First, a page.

With winter at its peak new data reveals 1 in 10 children in Northern Ireland live in households affected by the 2-child limit. This amounts to over 45 thousand children across the region. Figures obtained by the End Child Poverty Coalition, which the Northern Ireland Anti-Poverty Network and Save the Children are part of, show the areas with the highest percentage of affected families are in west and north Belfast.
It comes as figures gathered by Save the Children in a recent Lucid Talk poll show for the first time what the public in Northern Ireland think of the ‘sibling tax’ policy: 64% of people believe it is either very unfair or unfair. While 60% of people want to see it abolished.
While we’re all feeling the pinch due to the cost-of-living crisis, children who have 2 or more siblings face greater hurdles, with 42% across the UK living in poverty. The majority of families affected include at least one parent in work, or a parent who is disabled or a carer for another family member.
This autumn the Department for Communities published a report that reveals 68,000 children across Northern Ireland are living in absolute poverty. We know that 22% of children were living in poverty in 2021-22. These dire figures are the backdrop for a policy that is devastating for those who most need protection and support.
- *16% of children in West Belfast live in households impacted by the two-child limit
- *14% in North Belfast
- *11% in Newry and Armagh
- *11% in Foyle.
*This correlates with child poverty figures for those areas -28.5% for west Belfast, 27.5% for north, 26% for Newry and Armagh and 23% for Foyle.
(The figures of children impacted by the two-child limit were obtained by the End Child Poverty UK after submitting a FOI to both HMRC and the Department for Communities.)
*64% of the NI population believe that the policy is either very unfair or unfair with only 29% seeing it as very fair or fair.
*60% of the NI population are in favour of abolishing it and only 30% are in favour of keeping it.
(These views were obtained from a recent Lucid Talk poll carried out by Save the Children NI)
The two-child limit affects families entitled to benefits who have had a third or subsequent child after 6 April 2017. These parents are denied £3,235 per year per child compared with families who have a third or subsequent child born before that date.
“It is completely unacceptable in 2023 that any child is living in poverty, let alone nearly a quarter of children. The two-child limit is unjust and unethical.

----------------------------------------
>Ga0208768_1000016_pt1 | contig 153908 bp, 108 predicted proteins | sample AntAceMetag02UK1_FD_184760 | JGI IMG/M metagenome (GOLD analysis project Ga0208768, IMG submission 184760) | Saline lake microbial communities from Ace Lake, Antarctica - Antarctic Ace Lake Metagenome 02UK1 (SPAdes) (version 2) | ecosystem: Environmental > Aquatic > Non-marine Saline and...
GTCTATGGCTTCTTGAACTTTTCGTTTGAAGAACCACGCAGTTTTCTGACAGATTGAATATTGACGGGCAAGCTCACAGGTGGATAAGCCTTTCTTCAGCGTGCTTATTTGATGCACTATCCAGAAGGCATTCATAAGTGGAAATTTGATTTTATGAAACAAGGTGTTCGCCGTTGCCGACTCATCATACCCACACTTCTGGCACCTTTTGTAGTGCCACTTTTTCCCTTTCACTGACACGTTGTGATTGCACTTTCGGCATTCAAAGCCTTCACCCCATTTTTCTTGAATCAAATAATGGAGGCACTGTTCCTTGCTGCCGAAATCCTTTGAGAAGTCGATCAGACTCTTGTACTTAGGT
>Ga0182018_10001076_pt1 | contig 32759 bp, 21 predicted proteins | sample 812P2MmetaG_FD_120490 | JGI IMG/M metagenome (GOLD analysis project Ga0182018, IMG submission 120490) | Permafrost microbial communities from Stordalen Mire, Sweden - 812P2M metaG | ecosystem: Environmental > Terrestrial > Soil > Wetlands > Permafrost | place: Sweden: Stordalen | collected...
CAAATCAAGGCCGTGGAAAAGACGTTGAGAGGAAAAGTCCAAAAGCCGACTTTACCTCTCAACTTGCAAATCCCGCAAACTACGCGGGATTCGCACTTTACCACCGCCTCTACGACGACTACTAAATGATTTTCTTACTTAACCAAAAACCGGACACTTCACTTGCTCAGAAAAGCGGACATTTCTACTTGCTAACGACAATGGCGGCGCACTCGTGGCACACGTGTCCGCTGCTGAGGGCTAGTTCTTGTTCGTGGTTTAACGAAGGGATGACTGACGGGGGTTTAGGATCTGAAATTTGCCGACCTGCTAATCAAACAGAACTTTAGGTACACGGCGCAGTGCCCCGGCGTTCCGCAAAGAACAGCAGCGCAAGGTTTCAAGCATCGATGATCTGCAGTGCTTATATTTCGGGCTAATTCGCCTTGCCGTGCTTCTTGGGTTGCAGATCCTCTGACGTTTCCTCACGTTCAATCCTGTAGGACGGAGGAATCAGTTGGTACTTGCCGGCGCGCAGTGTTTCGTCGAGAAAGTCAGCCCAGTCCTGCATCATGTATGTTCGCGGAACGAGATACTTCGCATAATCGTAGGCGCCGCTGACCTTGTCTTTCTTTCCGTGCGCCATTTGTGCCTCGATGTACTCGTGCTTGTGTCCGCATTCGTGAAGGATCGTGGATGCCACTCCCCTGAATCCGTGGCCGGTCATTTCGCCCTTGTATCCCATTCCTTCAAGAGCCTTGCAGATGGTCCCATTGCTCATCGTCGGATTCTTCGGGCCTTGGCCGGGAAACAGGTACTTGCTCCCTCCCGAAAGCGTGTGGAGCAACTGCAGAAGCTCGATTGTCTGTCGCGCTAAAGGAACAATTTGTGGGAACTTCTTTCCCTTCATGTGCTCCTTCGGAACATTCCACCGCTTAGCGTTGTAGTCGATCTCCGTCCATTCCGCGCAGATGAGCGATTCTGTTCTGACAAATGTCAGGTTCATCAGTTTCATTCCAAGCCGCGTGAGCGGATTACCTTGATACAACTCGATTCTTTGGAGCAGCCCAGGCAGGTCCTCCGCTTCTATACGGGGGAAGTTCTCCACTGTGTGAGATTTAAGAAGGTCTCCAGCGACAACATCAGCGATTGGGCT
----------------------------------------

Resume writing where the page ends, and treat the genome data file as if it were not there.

“We know that the public in Northern Ireland agrees. Our recent poll found that 64% of people believe that the two-child limit is unfair or very unfair. The government does not limit education or access to the NHS to the first two children in a family, so it certainly should not apply to the child payment for Universal Credit or Tax Credits.”Naomi McBurney, Save the Children’s Policy and Public Affairs Adviser
The Welfare Mitigations Review has recommended mitigating the two-child limit through the introduction of a Welfare Supplementary Payment alongside the introduction of a “Better Start Larger Families payment”. Additionally, all the recommendations for the yet to be published Anti-Poverty Strategy, focus on policies that ensure children get the best start in life, which include scrapping the 2-child limit.
The Cliff Edge Coalition, a pressure group set up to ensure that those most vulnerable in society are protected from the harshest impacts of Welfare Reform, also campaign to scrap the 2-child limit.
The two-child limit is an attack on children, women and low-income families. This policy pushes more families into poverty, as it means the loss of over £62 per child per week for those families impacted. Scrapping the 2-child limit is a children’s rights issue, a women’s rights issue and a human rights issue.Siobhán Harding, policy officer for the Women’s Support Network and member of the Cliff Edge Coalition
With the General Election in the UK next year, the NI Anti-Poverty Network and Save the Children are calling on all parties in Northern Ireland to commit to scrapping the two-child policy in Westminster. But in the meantime, we repeat our calls for political parties to restore the Executive urgently in order to mitigate against an unfair policy that will push many more children across Northern Ireland into poverty.